by CIO Staff

E.U. Commish: Microsoft Will Likely Be Fined on July 12

Jul 07, 20062 mins

Microsoft corporate headquarters and logo
Credit: Mike Blake/Reuters

Microsoft, the world’s leading producer of software, will most likely be fined on July 12 for its failure to comply with a 2004 European Commission ruling that ordered it to license to competitors proprietary information relating to how its Windows operating system communicates via networks, Bloomberg reports.

The news comes from European Union Competition Commissioner Neelie Kroes, who spoke to reporters in Berlin on Thursday, according to Bloomberg, though she didn’t specify the amount of the possible fines.

“I couldn’t imagine it another way,” Kroes said, according to Bloomberg.

The fines that Redmond, Wash.-based Microsoft faces could amount to hundreds of millions of dollars, as the European Union has said they’ll be backdated, Bloomberg reports.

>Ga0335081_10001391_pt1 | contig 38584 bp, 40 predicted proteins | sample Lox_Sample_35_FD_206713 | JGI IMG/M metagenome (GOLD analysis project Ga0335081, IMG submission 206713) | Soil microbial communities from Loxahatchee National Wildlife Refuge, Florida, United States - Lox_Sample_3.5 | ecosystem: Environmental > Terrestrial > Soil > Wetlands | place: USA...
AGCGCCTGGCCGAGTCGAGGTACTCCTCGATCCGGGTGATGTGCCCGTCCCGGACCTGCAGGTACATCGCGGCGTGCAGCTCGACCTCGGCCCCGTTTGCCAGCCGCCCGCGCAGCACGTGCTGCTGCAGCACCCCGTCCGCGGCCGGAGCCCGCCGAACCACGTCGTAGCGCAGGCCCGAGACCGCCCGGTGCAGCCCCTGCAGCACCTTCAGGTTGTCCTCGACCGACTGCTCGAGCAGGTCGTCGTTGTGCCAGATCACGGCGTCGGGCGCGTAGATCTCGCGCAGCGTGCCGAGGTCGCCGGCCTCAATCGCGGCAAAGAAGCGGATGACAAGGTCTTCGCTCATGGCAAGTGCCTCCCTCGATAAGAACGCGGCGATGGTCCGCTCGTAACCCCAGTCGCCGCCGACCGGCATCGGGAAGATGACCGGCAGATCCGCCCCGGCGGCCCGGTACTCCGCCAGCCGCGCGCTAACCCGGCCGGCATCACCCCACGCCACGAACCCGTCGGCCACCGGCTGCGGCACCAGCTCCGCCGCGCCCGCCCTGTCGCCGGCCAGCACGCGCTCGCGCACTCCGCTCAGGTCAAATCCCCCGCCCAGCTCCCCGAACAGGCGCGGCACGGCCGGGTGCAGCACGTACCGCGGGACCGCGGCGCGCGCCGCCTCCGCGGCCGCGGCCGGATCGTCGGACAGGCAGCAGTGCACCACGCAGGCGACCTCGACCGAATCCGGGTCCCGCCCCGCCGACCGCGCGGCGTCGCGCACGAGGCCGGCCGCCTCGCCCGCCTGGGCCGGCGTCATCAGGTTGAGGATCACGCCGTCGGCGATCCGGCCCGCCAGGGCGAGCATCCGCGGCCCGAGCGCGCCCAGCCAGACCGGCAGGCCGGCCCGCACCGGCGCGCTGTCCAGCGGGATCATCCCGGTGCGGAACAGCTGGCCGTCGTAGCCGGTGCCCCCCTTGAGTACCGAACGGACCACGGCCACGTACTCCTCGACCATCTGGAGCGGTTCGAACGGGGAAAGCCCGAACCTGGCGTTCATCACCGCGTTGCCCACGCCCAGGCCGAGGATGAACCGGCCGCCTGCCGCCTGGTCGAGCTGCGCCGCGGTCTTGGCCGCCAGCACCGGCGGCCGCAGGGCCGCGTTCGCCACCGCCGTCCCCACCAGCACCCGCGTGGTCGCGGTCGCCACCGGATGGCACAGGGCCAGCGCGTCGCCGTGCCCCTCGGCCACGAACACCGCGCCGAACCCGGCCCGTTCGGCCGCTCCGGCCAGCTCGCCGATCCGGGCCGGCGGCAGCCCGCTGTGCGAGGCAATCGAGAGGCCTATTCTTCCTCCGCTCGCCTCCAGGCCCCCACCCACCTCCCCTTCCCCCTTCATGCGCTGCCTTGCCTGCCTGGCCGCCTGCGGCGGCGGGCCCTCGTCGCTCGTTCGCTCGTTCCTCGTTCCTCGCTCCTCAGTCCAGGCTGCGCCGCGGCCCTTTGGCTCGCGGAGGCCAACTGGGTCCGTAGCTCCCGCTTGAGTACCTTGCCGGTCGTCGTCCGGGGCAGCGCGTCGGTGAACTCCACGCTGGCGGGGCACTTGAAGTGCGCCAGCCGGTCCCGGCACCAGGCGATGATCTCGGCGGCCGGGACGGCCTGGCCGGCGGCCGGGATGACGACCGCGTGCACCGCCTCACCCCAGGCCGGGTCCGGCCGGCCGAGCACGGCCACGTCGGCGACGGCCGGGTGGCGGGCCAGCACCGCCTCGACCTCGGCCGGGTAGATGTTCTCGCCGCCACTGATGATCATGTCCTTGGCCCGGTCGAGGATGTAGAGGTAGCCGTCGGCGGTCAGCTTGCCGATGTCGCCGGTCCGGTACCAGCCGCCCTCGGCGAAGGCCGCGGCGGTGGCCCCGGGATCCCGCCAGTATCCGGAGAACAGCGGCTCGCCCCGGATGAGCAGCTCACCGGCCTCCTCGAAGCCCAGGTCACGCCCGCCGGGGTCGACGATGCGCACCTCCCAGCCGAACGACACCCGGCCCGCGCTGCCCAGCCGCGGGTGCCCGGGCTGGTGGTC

On July 3, representatives of the union’s member states voted in support of the commission’s plan to impose fines of as much as $2.5 million a day for Microsoft’s failure to comply with the commission’s previous order, three sources with inside knowledge of the meeting told Bloomberg. 

If Microsoft is fined the maximum amount per day, it will face at least $522 million in fines on July 12, the day the commission is set to make its final decision, according to Bloomberg.

European Union representatives plan to meet on July 10 to decide on the most appropriate fine to levy against the software giant, the three sources told Bloomberg, and on July 12, their final decision will be announced at a press conference with Kroes.

Horacio Gutierrez, Microsoft’s associate general counsel, told the company’s employees last week in a e-mail, “We believe fines to be unjustified and unnecessary,” according to Bloomberg.

Any additional fines imposed on Microsoft would be on top of those handed down in 2004 by former union Competition Commissioner Mario Monti, which totaled roughly $637 million, Bloomberg reports.

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